Why you should care: Much has been written about the state of marriage in America, but few have explored it with as much casual intimacy as Block manages to evoke in 112 Weddings. Block gets to explore the full range of marital outcomes: happiness, malaise, disease, divorce, and everything in between. The obvious warmth between Block and his subjects pays off: by and large, the documentary's participants speak with impressive candor, explaining the ways in which their relationships have surprised or disappointed them since the moment they walked away from the altar.
112 Weddings raises more questions about modern marriage than it answers, and it would have been nice if Block had made a more concentrated effort to tackle them. But there's a fundamental poignancy to the way Block assembles the footage: images of young couples, carefree on their wedding nights, giving way to interviews with their older, wiser, and generally more troubled older selves. That juxtaposition alone is powerful enough to make 112 Weddings a must-see documentary.
Where you can see it: 112 Weddings will premiere on HBO on Monday, June 30.
4. An Honest Liar
What it is: The winner of this year's AFI Docs Audience Award, An Honest Liar chronicles the life of James Randi, a magician who spent much of his career debunking those who claimed to have genuine psychic or spiritual powers.
Why you should care: What An Honest Liar lacks in depth, it makes up for in entertainment. Decades of practiced showmanship have turned James Randi into a charming and charismatic figure — and even at age 85, he has lost none of his spark. An Honest Liar offers the chance to hang out with him for 90 minutes, and that's an invitation well worth taking.
At its most entertaining, An Honest Liar plays out like a real-life variation of Ocean's Eleven. Randi recruits a team of fellow skeptics to help him shut down the operations of men like Uri Geller, a spoon-bender who claimed to have genuine psychic powers, and Peter Popoff, a televangelist who convinced his parishioners he could hear the word of God. Decades later, their recollections are fascinating — particularly because, despite the mountains of evidence against them, Geller and Popoff managed to retain their devoted followings.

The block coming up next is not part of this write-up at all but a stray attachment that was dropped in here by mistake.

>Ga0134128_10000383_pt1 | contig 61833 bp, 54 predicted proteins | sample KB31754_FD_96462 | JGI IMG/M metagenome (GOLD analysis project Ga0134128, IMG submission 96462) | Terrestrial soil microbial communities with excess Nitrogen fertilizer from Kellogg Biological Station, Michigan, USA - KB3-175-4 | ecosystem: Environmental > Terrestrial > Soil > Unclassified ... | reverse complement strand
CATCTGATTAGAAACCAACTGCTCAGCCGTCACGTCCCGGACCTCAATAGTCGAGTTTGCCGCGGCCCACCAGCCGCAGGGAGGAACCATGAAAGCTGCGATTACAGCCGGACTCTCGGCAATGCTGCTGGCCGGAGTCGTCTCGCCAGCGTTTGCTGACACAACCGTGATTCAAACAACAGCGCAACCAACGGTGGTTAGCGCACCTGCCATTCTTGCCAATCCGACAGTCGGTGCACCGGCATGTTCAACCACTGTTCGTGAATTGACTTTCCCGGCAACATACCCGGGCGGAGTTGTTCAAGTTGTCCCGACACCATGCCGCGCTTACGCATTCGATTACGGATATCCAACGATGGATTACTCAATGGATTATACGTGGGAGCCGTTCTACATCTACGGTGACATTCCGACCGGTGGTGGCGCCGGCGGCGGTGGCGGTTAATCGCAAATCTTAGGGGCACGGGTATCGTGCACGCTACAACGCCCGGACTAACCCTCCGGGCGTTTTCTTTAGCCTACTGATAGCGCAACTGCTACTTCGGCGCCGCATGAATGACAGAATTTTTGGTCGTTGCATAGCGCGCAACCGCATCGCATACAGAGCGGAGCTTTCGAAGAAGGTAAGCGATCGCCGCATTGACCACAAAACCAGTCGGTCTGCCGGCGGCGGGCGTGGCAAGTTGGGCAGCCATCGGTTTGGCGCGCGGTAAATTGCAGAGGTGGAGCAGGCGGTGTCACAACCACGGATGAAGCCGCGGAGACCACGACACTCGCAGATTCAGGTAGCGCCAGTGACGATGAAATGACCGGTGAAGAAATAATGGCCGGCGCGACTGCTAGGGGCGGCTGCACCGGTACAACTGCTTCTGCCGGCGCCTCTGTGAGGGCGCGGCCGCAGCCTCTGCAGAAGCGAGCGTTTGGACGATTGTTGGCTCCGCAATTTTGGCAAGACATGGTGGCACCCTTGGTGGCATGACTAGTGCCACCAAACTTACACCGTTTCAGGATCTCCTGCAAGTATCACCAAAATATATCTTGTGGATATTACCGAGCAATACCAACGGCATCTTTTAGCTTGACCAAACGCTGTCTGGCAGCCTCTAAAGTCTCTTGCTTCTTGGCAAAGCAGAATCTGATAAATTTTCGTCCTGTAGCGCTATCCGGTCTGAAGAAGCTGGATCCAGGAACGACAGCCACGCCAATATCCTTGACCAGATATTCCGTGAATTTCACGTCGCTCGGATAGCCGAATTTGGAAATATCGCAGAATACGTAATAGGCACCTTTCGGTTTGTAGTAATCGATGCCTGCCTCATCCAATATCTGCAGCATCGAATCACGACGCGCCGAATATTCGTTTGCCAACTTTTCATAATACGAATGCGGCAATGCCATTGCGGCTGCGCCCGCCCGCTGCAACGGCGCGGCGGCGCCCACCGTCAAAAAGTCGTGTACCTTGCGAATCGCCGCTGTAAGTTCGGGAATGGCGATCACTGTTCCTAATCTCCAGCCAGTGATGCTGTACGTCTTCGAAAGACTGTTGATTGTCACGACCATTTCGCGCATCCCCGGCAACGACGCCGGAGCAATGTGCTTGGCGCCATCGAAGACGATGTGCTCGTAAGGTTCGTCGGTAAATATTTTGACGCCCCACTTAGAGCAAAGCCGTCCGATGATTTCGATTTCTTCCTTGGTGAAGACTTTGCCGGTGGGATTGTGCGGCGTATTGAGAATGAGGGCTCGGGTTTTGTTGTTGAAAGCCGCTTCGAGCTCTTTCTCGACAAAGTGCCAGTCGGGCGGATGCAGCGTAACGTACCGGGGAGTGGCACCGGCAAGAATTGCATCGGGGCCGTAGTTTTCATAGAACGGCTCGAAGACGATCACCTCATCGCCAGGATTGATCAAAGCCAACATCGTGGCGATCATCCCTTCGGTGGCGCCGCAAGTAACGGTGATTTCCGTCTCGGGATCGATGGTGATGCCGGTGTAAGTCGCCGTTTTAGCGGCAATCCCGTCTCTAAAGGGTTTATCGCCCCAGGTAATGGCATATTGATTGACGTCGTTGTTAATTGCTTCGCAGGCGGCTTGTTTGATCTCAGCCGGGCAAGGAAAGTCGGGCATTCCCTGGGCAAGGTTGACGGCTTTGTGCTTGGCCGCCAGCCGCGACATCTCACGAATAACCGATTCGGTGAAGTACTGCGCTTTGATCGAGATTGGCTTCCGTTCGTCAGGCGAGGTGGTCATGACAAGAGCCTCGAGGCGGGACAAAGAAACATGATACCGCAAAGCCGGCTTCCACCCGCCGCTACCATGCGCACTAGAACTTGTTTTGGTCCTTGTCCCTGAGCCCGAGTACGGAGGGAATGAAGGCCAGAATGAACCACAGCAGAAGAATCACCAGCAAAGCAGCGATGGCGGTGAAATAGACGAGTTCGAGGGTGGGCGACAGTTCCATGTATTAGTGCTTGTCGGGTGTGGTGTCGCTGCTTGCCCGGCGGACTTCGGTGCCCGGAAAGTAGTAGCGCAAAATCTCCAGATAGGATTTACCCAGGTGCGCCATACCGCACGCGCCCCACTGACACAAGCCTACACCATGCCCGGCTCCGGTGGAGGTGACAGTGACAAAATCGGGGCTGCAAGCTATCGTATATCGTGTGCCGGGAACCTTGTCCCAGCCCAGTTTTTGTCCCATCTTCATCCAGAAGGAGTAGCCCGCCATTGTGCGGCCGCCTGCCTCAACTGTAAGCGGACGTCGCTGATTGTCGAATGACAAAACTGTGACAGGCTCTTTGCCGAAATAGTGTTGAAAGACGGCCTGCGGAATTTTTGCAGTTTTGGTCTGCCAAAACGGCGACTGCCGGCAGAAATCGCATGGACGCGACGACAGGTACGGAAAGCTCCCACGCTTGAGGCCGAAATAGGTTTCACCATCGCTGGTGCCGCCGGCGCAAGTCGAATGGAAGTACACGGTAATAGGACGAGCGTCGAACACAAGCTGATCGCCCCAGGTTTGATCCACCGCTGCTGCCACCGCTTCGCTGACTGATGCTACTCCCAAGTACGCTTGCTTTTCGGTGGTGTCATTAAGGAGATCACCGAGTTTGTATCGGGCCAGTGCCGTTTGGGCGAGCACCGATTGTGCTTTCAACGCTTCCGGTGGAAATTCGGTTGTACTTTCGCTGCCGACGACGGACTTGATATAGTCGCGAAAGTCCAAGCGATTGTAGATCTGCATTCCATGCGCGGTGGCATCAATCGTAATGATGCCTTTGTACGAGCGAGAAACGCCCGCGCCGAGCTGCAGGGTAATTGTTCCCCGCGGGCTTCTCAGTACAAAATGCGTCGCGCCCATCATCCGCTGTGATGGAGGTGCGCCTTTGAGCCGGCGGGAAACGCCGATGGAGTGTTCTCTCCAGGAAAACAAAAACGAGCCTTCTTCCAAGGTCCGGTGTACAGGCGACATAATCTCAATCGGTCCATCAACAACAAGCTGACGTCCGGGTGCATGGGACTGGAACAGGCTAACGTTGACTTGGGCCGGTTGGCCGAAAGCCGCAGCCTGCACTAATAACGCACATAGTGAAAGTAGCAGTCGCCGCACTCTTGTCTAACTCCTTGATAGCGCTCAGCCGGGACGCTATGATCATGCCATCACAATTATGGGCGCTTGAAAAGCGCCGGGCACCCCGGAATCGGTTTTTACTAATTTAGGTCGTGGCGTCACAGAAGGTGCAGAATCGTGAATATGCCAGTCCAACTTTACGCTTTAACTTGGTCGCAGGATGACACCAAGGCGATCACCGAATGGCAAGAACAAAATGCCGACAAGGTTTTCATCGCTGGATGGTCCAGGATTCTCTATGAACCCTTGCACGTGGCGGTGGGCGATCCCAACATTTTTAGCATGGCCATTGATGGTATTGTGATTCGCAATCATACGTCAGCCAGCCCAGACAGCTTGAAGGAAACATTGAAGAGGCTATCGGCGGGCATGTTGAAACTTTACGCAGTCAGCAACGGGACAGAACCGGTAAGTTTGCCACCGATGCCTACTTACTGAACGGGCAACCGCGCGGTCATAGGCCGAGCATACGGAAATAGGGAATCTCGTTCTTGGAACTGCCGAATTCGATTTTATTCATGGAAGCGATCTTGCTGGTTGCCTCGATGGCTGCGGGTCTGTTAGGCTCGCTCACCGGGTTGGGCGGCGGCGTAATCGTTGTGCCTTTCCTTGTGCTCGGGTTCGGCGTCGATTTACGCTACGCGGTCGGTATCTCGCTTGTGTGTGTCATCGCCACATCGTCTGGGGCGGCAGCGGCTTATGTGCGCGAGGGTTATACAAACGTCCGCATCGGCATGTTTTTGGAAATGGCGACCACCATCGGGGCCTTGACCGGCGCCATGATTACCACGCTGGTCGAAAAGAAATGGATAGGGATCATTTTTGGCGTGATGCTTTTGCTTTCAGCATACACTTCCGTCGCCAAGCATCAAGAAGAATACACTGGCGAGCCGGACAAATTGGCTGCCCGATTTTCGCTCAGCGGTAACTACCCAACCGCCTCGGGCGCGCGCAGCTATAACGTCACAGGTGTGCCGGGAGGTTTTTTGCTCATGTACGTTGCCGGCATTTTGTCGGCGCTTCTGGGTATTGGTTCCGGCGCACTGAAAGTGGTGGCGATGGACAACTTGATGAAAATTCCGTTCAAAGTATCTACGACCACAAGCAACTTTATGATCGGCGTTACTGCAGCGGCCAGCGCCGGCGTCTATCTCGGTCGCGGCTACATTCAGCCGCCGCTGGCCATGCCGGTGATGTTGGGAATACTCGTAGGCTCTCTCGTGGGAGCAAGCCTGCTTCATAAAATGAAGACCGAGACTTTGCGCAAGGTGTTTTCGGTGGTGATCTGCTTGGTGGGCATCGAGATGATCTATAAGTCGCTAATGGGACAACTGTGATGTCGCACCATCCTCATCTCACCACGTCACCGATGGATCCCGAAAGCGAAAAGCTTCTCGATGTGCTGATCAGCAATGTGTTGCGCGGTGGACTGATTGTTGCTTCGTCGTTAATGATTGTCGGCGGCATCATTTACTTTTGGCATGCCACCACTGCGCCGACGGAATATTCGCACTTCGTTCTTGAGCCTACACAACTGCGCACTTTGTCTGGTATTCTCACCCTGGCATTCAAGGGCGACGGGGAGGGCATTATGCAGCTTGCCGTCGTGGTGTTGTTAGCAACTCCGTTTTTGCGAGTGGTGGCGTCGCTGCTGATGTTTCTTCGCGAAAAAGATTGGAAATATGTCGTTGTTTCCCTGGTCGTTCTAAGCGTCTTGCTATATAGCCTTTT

An Honest Liar attempts to parallel Randi's lifelong devotion to uncovering the truth with a later revelation about his longtime partner, Jose Luis Alvarez — but the connection doesn't quite work. (It could, and perhaps should, have been expanded into a documentary of its own.) Still, this is an enjoyable and engaging introduction to an idiosyncratic man.
Where you can see it: Blu-Ray, DVD, and digital downloads of An Honest Liar can be purchased at the film's official website.
5. Holbrook/Twain: An American Odyssey
What it is: Hal Holbrook has spent the past 60 years playing Mark Twain on stage in Mark Twain Tonight!, which is likely the longest-running one-man show in American history. Holbrook/Twain follows Holbrook, now 89, as he takes his show on the road once again.
Why you should care: At its most basic level, Holbrook/Twain offers a valuable portrait of one of America's most storied actors at the top of his craft. Holbrook has always been an actor's actor, and major talents like Sean Penn, Cherry Jones, and Emile Hirsch line up to offer their enthusiastic praises for his work. Anyone interested in the art of acting will be fascinated by Holbrook's method, as he carefully tweaks and modulates his performance each night.
But the documentary also spends plenty of time on Holbrook's personal life. His remembrances of his late wife Dixie Carter are particularly heart-wrenching: "Wherever she was, there was Eden," he quotes from Twain, before breaking down in tears. What most impresses about Holbrook/Twain — and about Holbrook himself — is its continuing dedication to exploring Holbrook's life without any sentimentality. Holbrook cuts a sympathetic figure, but the documentary doesn't flinch at the uglier truths of his life. His son is interviewed, and he paints a fairly damning picture of a man who prioritized his career on the road over his family, resulting in an all but fatherless childhood that left some deep wounds. Like Twain himself, Hal Holbrook is far too complex to be captured in a single documentary — but Holbrook/Twain somehow manages to create a deeply compelling portrait of both men.
Where you can see it: Holbrook/Twain: An American Odyssey hasn't been picked up for distribution (but someone definitely should).